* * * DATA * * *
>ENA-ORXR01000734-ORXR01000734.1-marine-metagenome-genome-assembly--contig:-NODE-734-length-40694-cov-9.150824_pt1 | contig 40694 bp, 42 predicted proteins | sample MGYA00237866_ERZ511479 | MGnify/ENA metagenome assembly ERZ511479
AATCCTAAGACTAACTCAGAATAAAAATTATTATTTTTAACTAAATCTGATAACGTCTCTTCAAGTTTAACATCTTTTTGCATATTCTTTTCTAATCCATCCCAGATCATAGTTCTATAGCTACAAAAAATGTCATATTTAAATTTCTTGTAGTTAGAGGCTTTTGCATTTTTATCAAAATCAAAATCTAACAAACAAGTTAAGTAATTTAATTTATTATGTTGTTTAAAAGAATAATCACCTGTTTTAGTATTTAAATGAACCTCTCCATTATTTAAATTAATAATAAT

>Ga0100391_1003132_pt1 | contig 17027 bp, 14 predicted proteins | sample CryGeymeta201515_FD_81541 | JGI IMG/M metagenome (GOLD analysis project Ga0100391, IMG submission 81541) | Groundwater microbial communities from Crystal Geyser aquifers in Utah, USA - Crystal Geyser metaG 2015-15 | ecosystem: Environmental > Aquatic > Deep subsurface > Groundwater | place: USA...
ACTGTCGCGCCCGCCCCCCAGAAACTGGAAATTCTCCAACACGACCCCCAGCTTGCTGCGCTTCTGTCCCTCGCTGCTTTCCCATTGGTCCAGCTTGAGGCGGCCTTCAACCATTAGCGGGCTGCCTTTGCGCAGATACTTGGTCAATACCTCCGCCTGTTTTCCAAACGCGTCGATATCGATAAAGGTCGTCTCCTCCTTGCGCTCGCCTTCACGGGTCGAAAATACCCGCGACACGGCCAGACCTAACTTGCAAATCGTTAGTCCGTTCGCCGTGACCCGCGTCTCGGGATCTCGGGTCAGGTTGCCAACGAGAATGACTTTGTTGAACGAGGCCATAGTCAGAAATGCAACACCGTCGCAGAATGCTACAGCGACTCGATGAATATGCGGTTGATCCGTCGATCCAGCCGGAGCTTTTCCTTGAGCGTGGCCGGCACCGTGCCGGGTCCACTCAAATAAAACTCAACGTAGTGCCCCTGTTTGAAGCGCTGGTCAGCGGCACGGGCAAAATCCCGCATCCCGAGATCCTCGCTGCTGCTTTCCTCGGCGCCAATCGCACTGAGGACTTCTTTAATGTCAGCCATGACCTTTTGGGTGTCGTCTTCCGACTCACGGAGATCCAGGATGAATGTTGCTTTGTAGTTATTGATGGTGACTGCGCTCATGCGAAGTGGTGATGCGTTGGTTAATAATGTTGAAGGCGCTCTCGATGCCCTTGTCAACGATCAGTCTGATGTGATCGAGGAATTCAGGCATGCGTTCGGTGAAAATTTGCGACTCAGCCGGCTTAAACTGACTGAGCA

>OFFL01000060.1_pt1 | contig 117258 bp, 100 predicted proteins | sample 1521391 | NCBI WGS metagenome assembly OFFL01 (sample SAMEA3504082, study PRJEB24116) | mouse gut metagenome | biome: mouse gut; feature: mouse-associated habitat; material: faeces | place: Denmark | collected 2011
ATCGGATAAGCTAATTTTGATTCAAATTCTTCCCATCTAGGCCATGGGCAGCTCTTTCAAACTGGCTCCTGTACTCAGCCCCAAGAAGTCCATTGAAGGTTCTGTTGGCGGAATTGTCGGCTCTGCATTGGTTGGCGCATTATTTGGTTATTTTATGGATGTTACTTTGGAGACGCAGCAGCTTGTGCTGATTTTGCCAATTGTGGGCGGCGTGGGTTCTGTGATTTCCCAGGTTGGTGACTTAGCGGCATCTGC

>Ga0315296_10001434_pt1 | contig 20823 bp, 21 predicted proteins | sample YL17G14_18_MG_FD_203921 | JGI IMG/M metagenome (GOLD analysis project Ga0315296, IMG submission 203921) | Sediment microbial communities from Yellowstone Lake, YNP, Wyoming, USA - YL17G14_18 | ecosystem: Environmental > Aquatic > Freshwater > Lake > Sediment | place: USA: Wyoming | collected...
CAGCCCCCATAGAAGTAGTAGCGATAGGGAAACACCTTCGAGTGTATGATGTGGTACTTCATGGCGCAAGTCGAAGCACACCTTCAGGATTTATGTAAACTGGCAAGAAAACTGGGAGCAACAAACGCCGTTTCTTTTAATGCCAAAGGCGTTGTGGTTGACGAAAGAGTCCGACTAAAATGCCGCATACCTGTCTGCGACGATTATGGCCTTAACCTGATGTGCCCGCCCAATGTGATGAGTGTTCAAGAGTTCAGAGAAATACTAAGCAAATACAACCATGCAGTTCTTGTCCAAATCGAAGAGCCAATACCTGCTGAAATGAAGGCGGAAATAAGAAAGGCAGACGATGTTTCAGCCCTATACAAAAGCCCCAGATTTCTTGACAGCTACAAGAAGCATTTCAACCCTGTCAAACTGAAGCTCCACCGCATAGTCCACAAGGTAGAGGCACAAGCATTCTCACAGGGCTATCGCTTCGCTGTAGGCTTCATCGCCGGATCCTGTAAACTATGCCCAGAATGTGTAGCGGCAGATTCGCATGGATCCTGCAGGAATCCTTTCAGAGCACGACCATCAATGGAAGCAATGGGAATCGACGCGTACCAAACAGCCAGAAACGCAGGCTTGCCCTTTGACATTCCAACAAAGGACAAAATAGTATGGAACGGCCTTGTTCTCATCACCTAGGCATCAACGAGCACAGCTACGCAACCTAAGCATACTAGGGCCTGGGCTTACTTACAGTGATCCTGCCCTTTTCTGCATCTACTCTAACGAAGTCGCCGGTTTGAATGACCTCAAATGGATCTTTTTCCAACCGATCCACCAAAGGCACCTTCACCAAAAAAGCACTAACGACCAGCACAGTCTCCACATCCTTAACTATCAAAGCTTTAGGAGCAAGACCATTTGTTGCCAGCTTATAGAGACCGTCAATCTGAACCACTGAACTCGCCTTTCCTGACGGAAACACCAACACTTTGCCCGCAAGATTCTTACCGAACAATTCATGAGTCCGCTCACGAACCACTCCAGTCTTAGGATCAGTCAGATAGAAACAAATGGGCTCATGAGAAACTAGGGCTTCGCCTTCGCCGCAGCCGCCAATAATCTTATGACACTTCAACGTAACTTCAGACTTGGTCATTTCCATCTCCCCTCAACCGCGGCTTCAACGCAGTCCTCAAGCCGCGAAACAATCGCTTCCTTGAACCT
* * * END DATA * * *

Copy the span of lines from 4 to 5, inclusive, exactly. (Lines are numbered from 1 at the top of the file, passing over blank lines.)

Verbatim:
ACTGTCGCGCCCGCCCCCCAGAAACTGGAAATTCTCCAACACGACCCCCAGCTTGCTGCGCTTCTGTCCCTCGCTGCTTTCCCATTGGTCCAGCTTGAGGCGGCCTTCAACCATTAGCGGGCTGCCTTTGCGCAGATACTTGGTCAATACCTCCGCCTGTTTTCCAAACGCGTCGATATCGATAAAGGTCGTCTCCTCCTTGCGCTCGCCTTCACGGGTCGAAAATACCCGCGACACGGCCAGACCTAACTTGCAAATCGTTAGTCCGTTCGCCGTGACCCGCGTCTCGGGATCTCGGGTCAGGTTGCCAACGAGAATGACTTTGTTGAACGAGGCCATAGTCAGAAATGCAACACCGTCGCAGAATGCTACAGCGACTCGATGAATATGCGGTTGATCCGTCGATCCAGCCGGAGCTTTTCCTTGAGCGTGGCCGGCACCGTGCCGGGTCCACTCAAATAAAACTCAACGTAGTGCCCCTGTTTGAAGCGCTGGTCAGCGGCACGGGCAAAATCCCGCATCCCGAGATCCTCGCTGCTGCTTTCCTCGGCGCCAATCGCACTGAGGACTTCTTTAATGTCAGCCATGACCTTTTGGGTGTCGTCTTCCGACTCACGGAGATCCAGGATGAATGTTGCTTTGTAGTTATTGATGGTGACTGCGCTCATGCGAAGTGGTGATGCGTTGGTTAATAATGTTGAAGGCGCTCTCGATGCCCTTGTCAACGATCAGTCTGATGTGATCGAGGAATTCAGGCATGCGTTCGGTGAAAATTTGCGACTCAGCCGGCTTAAACTGACTGAGCA

>OFFL01000060.1_pt1 | contig 117258 bp, 100 predicted proteins | sample 1521391 | NCBI WGS metagenome assembly OFFL01 (sample SAMEA3504082, study PRJEB24116) | mouse gut metagenome | biome: mouse gut; feature: mouse-associated habitat; material: faeces | place: Denmark | collected 2011